Friday, August 12, 2011

Growth of the Muscle Car Trend

Hudson Hornet - Rocket 88's only competitor

Muscle Car 1949 Rocket 88 engine
In early 1960s, the popularity and performance of the muscle car grew, and Mopar (Dodge, Plymouth and Chrysler) and Ford battled for supremacy in drag racing. The Dodge Dart 1962 413 cu in (6.8 L) Max Wedge, for example, could run a 13 / 2 1/4-mile dragstrip at over 100 mph (161 km / h). 

1955 Chrysler C-300 - America's most powerful car - had 300 horsepower

America's fastest 1957 sedan - Rambler Rebel had lightweight unibody construction and V8 engine
In 1964, Chevrolet and Pontiac muscle cars, General Motors' lineup boasted Oldsmobile, Buick and fielded an entry Muscle Car, a year later. Ford had its 427 cu in (7.0 L) Thunderbolts, and Mopar unveiled the 426 cu in (7.0 L) Hemi engine in 1964 and 1965

The Pontiac GTO was an option package that included Pontiac 389 cu in (6.4 L) V8 engine, floor changed from transmission with special finishing and Hurst shift link. The GTO became a model in its own right in 1966. The project, spearheaded by Pontiac division president John DeLorean, technically violated the GM policy limiting its smaller cars to 330 cu in (5.4 L) displacement, but the new model proved more popular than expected and inspired GM and its competitors to produce many imitators. The GTO itself was a response to Plymouth and the Dodge Polara 500 Sport Fury, which had been reduced to intermediates in 1962, at a time when greater was considered better.

1970 Plymouth GTX 440

factory-modified 1970 AMC Rebel ran 14.4-second quarter mile in stock trim

Though late to enter the market for muscle cars American Motors was produced "an impressive array of performance cars in a relatively short time," said Motor Trend. "The first signs of AMC performance came in 1965, when the dramatic if ungainly Rambler Marlin fastback was introduced to combat the Ford Mustang and Plymouth Barracuda." Although the Marlin was a failure in terms of sales and initial performance, AMC muscle car gained some credibility in 1967 when he made both Marlin and "more pedestrian" Rebel available with its new 280 hp (209 kW; PS 284), 343 cu in (5.6 L) "Typhoon" V8. In 1968 the company offered two pony car muscle car contenders:. The Javelin and its truncated variant, AMX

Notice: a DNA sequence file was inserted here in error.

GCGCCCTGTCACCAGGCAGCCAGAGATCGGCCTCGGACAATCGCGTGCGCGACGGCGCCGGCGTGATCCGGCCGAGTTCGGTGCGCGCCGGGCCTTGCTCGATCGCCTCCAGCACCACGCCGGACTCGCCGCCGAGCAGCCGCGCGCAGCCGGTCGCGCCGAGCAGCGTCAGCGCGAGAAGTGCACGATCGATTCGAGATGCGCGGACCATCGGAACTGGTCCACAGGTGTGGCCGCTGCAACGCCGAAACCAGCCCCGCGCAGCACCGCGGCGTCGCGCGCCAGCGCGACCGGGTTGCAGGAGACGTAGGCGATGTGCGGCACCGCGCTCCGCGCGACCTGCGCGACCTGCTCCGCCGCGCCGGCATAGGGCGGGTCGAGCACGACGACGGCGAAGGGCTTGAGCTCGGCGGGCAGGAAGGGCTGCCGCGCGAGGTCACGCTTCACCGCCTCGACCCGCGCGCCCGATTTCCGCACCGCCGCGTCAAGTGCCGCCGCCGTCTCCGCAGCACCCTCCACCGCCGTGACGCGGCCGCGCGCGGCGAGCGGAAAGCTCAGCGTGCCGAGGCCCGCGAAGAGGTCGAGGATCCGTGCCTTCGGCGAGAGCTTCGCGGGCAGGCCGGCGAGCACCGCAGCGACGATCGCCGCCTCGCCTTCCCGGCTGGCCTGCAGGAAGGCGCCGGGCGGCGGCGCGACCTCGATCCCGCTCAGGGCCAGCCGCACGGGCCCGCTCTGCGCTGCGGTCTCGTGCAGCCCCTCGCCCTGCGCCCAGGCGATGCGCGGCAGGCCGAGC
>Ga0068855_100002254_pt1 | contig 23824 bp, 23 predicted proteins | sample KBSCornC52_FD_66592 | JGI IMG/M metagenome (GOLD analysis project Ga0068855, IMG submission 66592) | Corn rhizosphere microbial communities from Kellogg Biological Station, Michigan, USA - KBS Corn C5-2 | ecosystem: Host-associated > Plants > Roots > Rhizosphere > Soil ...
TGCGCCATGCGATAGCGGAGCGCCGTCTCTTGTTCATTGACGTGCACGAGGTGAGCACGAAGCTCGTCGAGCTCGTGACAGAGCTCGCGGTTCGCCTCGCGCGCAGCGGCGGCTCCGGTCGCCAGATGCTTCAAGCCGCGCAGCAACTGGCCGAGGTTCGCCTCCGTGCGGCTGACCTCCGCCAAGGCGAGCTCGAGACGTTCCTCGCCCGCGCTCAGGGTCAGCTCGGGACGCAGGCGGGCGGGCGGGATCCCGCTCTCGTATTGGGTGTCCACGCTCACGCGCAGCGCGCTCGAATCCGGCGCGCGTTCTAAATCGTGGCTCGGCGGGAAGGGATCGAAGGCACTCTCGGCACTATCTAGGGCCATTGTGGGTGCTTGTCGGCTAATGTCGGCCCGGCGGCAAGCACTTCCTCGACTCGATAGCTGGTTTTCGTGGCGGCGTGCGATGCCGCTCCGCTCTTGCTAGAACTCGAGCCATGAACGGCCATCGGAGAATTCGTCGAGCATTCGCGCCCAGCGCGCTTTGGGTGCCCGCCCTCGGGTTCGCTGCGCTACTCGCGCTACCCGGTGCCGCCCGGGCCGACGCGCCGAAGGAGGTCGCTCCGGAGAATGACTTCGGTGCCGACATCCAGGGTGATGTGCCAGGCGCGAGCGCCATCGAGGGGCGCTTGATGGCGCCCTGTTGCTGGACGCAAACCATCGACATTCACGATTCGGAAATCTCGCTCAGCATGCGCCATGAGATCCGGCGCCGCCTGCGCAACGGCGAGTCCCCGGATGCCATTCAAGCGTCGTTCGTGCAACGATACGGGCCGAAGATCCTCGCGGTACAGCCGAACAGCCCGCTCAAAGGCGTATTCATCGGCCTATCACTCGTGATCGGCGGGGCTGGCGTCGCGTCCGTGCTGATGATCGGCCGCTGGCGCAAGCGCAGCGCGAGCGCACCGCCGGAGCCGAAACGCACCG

Road-legal drag racer - with 427 V8 in lightened midsize Ford Fairlane body

1966 Pontiac GTO is an example of a classic muscle car

By the standards of the total production of Detroit, which had value in publicity and bragging rights, sales of true muscle cars were relatively modest. Competition between manufacturers meant that buyers had the choice of more powerful engines of power, in 1970 a war was ended, with some models of advertising, as much as 450 hp (336 kW, 456 PS).

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